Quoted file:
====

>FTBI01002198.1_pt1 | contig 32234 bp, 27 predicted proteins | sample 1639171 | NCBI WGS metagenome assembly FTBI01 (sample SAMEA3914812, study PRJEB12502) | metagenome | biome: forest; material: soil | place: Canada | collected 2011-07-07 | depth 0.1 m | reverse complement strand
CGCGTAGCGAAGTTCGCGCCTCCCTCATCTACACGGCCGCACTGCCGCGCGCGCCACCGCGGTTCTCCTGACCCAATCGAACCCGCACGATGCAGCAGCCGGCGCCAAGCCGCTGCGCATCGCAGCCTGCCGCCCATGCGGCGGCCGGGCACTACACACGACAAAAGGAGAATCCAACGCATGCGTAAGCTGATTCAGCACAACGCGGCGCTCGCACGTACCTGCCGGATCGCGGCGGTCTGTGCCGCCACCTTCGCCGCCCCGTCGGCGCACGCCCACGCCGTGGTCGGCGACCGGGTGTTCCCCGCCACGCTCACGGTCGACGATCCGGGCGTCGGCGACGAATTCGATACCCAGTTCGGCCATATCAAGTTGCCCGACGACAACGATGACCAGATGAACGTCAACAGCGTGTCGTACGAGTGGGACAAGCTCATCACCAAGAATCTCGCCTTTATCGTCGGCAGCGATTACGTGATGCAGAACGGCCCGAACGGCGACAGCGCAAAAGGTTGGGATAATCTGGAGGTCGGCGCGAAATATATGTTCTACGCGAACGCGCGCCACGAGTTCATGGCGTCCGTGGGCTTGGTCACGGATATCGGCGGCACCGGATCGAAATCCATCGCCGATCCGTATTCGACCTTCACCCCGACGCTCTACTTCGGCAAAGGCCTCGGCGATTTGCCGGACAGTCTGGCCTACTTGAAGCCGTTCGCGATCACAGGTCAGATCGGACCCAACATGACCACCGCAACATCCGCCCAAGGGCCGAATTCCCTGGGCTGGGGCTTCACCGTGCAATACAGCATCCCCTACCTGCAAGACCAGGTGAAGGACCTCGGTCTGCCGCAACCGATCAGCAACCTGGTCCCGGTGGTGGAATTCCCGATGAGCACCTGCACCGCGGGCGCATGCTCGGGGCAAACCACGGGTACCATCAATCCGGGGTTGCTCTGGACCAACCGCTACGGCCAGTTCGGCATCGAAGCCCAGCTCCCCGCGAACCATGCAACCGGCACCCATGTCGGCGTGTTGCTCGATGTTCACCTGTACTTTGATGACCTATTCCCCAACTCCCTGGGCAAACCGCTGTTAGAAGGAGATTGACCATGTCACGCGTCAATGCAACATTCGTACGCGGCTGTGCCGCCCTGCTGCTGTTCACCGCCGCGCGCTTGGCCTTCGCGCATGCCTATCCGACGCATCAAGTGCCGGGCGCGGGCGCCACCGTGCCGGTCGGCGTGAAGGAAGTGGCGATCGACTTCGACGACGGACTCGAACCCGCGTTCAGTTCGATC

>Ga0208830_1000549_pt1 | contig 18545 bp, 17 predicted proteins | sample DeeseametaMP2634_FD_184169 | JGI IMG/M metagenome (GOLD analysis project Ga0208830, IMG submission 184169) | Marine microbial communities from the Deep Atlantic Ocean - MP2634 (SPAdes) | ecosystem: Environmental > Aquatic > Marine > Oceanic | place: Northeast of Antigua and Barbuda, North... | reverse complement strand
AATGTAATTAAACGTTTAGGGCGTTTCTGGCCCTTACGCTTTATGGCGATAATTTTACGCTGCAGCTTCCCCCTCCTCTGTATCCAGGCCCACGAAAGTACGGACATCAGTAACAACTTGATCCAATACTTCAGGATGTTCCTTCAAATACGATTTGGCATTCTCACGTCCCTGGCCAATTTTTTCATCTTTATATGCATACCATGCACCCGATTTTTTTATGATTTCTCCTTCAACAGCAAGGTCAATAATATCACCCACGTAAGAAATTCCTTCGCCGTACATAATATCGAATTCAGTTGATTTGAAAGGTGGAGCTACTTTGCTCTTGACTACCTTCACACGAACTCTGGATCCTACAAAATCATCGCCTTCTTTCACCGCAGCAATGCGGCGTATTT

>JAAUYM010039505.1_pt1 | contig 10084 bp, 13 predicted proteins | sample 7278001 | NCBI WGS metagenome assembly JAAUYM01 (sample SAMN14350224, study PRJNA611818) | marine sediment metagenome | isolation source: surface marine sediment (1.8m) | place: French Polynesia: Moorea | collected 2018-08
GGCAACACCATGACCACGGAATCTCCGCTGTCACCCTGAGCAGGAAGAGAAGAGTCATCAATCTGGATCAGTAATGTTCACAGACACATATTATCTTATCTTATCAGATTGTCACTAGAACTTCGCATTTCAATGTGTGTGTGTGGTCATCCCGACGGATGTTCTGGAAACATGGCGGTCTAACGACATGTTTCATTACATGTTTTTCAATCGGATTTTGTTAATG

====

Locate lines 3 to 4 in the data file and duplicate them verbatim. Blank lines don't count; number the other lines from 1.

>Ga0208830_1000549_pt1 | contig 18545 bp, 17 predicted proteins | sample DeeseametaMP2634_FD_184169 | JGI IMG/M metagenome (GOLD analysis project Ga0208830, IMG submission 184169) | Marine microbial communities from the Deep Atlantic Ocean - MP2634 (SPAdes) | ecosystem: Environmental > Aquatic > Marine > Oceanic | place: Northeast of Antigua and Barbuda, North... | reverse complement strand
AATGTAATTAAACGTTTAGGGCGTTTCTGGCCCTTACGCTTTATGGCGATAATTTTACGCTGCAGCTTCCCCCTCCTCTGTATCCAGGCCCACGAAAGTACGGACATCAGTAACAACTTGATCCAATACTTCAGGATGTTCCTTCAAATACGATTTGGCATTCTCACGTCCCTGGCCAATTTTTTCATCTTTATATGCATACCATGCACCCGATTTTTTTATGATTTCTCCTTCAACAGCAAGGTCAATAATATCACCCACGTAAGAAATTCCTTCGCCGTACATAATATCGAATTCAGTTGATTTGAAAGGTGGAGCTACTTTGCTCTTGACTACCTTCACACGAACTCTGGATCCTACAAAATCATCGCCTTCTTTCACCGCAGCAATGCGGCGTATTT